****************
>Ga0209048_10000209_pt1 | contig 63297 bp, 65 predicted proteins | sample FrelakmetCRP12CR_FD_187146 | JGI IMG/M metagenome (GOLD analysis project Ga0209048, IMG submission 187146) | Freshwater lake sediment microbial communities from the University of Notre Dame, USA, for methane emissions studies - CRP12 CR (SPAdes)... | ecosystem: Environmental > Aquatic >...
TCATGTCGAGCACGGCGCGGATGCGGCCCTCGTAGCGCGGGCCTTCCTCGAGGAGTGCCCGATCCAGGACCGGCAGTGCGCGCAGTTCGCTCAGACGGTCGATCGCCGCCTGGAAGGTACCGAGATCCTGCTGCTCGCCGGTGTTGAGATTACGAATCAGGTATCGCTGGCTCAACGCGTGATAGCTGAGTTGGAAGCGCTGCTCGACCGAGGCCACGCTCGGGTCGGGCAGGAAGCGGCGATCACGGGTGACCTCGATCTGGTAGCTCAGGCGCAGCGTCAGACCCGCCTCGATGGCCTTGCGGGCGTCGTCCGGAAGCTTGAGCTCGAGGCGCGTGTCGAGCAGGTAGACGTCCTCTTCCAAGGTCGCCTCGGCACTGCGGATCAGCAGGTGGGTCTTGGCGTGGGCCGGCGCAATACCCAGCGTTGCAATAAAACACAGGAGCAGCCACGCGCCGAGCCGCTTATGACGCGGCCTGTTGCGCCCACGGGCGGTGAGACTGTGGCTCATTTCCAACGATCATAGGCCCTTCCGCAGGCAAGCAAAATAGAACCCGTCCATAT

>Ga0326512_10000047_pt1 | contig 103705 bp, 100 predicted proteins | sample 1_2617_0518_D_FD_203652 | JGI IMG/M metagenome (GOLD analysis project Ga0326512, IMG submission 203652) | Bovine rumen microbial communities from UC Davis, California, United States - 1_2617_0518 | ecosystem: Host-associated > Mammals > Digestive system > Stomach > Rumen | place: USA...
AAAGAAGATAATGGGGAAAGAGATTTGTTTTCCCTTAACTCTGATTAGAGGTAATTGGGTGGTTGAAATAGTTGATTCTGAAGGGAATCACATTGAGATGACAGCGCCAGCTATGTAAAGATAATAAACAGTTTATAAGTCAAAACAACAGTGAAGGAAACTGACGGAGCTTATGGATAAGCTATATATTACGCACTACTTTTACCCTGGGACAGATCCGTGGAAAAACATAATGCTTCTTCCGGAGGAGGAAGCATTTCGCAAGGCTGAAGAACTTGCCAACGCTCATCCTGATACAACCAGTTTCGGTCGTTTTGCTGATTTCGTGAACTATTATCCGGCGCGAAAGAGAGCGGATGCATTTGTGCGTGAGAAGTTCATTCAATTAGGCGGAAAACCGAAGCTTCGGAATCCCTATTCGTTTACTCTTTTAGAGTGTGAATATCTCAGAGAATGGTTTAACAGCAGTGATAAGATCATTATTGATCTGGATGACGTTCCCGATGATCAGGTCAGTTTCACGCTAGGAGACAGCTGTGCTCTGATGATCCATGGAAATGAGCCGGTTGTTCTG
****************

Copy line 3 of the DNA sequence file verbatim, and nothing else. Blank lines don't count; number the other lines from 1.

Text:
>Ga0326512_10000047_pt1 | contig 103705 bp, 100 predicted proteins | sample 1_2617_0518_D_FD_203652 | JGI IMG/M metagenome (GOLD analysis project Ga0326512, IMG submission 203652) | Bovine rumen microbial communities from UC Davis, California, United States - 1_2617_0518 | ecosystem: Host-associated > Mammals > Digestive system > Stomach > Rumen | place: USA...